THE GLASS WAS ALWAYS FULL. I lived with my mother and sister then. My mother had severe rheumatoid arthritis and my sister Shraboni was also crippled by the same disease. Unfortunately, Shraboni had also been diagnosed with stage III brain cancer. As much as I loved them both, drinking provided an escape from my worries about them. Obviously, they were upset with me. I understood their anger and disappointment, but the capacity to rein myself in was just absent.
By now, most of my friends had witnessed my transformation post alcohol. It made them terribly uneasy; besides they were worried for me. But I just wanted to drink. Soon, they stopped inviting me over. With the resulting anger and bouts of self-pity, I drank even more. Frustrated and annoyed at myself, I ran into trouble with the law multiple times, and woke up a few times in different police stations with a blank head. There were several miraculous escapes from death due to drunk driving. I am extraordinarily fortunate to have survived with two scars and a bad knee. Also, I was plain lucky that I hadn't hurt anyone else.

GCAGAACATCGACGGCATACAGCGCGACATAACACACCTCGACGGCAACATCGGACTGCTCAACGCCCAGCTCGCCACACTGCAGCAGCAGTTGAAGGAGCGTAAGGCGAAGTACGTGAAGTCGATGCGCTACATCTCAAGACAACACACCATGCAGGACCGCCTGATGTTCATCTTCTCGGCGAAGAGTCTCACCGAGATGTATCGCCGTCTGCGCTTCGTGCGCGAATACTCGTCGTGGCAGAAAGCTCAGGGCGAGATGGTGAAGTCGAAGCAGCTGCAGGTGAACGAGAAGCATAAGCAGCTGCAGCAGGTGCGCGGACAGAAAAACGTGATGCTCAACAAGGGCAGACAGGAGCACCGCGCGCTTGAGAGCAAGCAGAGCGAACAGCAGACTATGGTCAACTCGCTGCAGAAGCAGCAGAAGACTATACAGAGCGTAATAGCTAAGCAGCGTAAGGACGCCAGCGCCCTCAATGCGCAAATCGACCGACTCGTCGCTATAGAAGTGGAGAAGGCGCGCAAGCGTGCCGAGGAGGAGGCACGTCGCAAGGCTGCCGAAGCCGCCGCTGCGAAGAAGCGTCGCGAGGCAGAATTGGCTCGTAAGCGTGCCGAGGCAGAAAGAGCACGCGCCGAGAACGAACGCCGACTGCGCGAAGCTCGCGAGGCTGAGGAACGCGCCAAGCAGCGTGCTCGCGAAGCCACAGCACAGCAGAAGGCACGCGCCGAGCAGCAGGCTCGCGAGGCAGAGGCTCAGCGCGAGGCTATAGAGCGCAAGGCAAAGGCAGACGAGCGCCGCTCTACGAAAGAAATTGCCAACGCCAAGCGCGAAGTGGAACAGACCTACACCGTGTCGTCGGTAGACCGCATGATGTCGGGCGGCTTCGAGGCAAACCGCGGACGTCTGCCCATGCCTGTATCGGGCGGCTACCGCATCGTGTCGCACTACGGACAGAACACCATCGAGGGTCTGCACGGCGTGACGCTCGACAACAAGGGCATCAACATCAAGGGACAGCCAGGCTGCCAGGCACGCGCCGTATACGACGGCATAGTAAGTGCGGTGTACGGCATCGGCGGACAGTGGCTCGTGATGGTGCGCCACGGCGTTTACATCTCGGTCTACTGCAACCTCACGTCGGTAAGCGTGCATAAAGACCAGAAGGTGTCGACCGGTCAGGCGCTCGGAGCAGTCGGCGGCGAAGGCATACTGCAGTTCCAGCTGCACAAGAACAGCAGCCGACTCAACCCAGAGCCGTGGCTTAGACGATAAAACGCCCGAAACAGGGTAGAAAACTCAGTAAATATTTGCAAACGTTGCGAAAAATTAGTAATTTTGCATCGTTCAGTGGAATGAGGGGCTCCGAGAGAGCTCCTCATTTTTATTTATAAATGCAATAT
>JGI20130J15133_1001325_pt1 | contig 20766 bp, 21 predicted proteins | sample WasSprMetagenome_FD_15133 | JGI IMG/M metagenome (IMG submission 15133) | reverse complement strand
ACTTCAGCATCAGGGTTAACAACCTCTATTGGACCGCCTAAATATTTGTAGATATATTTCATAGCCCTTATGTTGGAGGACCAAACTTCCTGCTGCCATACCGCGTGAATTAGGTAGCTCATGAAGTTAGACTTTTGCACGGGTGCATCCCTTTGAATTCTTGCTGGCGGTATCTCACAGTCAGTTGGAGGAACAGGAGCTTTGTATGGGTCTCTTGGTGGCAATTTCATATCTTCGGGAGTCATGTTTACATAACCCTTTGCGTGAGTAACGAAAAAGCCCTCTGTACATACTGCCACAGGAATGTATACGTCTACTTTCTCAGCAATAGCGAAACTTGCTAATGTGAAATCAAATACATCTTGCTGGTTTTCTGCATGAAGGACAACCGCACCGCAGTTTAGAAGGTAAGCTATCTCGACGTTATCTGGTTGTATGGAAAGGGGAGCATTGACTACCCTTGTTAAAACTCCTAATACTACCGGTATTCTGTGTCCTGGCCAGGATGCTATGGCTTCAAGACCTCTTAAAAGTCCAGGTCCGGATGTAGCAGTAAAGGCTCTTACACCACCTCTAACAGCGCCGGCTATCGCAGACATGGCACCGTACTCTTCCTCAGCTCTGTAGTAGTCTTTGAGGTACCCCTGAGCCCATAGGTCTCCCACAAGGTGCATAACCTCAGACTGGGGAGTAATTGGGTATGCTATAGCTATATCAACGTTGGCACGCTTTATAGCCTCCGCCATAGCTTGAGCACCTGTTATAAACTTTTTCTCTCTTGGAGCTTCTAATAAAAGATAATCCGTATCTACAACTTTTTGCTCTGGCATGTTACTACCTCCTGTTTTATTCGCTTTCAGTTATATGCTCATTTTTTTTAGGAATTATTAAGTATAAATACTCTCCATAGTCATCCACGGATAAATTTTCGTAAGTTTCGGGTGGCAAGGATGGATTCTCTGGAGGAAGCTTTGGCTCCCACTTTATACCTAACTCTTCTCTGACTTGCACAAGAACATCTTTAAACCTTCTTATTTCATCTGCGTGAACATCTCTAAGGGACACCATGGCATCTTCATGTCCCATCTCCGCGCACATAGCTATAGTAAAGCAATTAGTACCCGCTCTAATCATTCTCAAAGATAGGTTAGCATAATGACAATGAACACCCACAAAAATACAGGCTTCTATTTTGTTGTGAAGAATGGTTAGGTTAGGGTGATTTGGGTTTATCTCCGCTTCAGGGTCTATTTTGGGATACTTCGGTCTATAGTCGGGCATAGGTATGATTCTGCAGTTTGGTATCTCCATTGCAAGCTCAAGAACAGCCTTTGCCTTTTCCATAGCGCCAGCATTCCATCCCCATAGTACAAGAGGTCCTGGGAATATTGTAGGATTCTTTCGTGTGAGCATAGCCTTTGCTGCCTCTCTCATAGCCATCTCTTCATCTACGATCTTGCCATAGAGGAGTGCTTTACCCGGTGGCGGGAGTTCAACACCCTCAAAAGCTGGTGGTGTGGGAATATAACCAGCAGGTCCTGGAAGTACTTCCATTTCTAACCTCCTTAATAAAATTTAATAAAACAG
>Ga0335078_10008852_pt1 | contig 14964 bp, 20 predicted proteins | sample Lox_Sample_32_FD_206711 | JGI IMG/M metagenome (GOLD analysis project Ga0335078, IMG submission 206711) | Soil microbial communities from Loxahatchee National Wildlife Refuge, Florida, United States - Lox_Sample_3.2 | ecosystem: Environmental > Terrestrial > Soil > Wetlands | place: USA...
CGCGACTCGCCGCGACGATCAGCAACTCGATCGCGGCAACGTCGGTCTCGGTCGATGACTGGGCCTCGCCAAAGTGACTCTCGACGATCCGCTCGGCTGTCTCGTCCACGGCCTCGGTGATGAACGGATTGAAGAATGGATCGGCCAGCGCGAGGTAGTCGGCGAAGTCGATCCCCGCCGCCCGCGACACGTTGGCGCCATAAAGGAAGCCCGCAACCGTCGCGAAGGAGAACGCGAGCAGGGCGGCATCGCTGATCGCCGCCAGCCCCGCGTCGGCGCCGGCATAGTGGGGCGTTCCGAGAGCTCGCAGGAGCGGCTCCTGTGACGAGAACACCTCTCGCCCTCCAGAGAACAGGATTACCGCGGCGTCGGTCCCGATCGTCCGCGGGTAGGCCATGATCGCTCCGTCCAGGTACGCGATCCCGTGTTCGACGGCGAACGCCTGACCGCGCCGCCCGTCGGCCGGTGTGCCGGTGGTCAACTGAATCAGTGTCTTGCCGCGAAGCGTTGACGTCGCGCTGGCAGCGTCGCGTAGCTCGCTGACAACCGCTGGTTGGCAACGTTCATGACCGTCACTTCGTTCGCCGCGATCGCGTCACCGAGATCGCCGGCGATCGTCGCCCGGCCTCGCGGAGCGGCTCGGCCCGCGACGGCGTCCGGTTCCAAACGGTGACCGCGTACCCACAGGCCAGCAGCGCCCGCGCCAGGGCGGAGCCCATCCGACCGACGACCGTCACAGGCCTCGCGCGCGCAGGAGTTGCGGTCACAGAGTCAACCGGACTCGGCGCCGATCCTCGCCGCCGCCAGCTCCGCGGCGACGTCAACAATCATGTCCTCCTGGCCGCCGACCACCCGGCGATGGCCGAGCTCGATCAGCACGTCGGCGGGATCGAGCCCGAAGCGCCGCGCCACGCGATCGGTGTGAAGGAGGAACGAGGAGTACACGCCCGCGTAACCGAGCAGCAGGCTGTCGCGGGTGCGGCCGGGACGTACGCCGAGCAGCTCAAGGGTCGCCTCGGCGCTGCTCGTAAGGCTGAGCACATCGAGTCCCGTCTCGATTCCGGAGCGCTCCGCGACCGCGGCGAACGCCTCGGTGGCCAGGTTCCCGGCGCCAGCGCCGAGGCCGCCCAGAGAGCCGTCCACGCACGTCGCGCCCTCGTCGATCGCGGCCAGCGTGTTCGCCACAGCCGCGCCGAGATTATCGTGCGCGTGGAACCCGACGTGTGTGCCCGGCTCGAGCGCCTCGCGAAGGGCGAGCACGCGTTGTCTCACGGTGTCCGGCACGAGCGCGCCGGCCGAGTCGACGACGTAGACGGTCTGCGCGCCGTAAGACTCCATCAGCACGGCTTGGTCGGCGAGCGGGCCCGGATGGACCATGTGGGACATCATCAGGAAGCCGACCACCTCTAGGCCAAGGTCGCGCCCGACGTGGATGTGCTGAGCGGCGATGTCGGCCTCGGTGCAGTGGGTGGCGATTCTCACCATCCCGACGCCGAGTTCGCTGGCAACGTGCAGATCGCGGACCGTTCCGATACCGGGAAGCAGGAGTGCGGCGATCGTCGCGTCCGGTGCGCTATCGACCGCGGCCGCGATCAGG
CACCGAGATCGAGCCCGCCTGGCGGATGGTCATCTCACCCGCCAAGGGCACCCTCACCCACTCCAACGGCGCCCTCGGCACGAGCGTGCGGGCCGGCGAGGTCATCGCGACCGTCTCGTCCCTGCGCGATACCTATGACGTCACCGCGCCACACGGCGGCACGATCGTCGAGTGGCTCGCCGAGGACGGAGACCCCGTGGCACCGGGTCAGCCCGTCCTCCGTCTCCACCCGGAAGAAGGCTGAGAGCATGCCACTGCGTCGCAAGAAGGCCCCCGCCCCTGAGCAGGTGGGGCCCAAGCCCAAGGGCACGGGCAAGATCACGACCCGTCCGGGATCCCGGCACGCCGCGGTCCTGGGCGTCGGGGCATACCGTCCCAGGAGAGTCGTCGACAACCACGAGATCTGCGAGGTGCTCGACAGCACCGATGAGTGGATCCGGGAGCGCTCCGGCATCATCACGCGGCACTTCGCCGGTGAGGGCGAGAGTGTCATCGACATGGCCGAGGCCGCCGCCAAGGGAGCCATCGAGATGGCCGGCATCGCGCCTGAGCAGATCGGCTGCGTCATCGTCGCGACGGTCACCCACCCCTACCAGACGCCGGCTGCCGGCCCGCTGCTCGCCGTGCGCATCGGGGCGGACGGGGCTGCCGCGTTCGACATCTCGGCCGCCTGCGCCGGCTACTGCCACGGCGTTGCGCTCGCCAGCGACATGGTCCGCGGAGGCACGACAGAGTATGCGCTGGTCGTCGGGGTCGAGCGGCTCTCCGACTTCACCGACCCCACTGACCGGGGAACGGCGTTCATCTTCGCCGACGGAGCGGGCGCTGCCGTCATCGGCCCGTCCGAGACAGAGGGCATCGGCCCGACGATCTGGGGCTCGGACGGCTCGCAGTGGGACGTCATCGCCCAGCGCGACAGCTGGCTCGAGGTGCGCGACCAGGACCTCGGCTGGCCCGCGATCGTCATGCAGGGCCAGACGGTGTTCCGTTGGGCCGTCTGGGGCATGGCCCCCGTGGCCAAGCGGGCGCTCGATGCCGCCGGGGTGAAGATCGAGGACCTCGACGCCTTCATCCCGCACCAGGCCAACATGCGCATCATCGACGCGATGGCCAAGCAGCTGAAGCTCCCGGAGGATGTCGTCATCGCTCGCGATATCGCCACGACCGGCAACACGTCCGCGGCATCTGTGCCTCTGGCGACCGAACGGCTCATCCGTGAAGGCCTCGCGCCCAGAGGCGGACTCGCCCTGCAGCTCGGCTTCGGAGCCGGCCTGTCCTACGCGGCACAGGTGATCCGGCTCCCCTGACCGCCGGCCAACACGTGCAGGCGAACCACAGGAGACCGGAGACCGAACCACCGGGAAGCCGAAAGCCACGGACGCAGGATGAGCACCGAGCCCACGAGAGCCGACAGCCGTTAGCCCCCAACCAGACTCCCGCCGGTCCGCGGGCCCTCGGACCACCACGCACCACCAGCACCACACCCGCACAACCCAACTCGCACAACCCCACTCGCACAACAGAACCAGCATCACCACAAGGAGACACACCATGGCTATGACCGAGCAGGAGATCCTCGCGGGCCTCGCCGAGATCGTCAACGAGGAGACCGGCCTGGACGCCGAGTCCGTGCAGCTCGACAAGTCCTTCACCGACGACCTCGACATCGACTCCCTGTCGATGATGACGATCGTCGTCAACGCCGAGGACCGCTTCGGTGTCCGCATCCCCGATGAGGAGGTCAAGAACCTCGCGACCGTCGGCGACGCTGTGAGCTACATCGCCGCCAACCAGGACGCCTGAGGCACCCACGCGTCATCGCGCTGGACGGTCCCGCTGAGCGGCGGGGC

THE BOTTLE THAT BROUGHT CHEER. After I lost my mother to a lung infection in 2013, the next three years were spent in an alcoholic stupor. A few months later, the tumour in my sister's brain started spreading. She had to be hospitalized on several occasions. But I was incapable of dealing with her doctors as I was drunk most of the time. And when I wasn't, I would be too scared to face reality. I knew it was just a matter of time before my sister was gone too. Agonized at the thought, I hit the bottle with renewed vengeance.
In the interim, there were days, sometimes five at a stretch, when I managed to stay sober. Those were a godsend. I would sleep well, eat well and feel positive. I would vow never to get back to drinking. But then a momentary lapse and I was back to square one.

 

THE HANGOVER STARTS TO CURE. By the middle of 2016, I was drinking like a man possessed. I was aware that my sister had just a few more months to live. Most of my friends would not talk to me, as they knew that I was always inebriated. I felt lonely and was furious with myself. My mother had passed away knowing her son was an alcoholic. I could not be fully responsible while my sister was hospitalized. As her cancer spread rapidly, I sensed, for the first time, that if I continued drinking in this manner, I too would die. And I would die a very lonely man.
That is what ultimately led me to seek help. I called Madhu ma'am.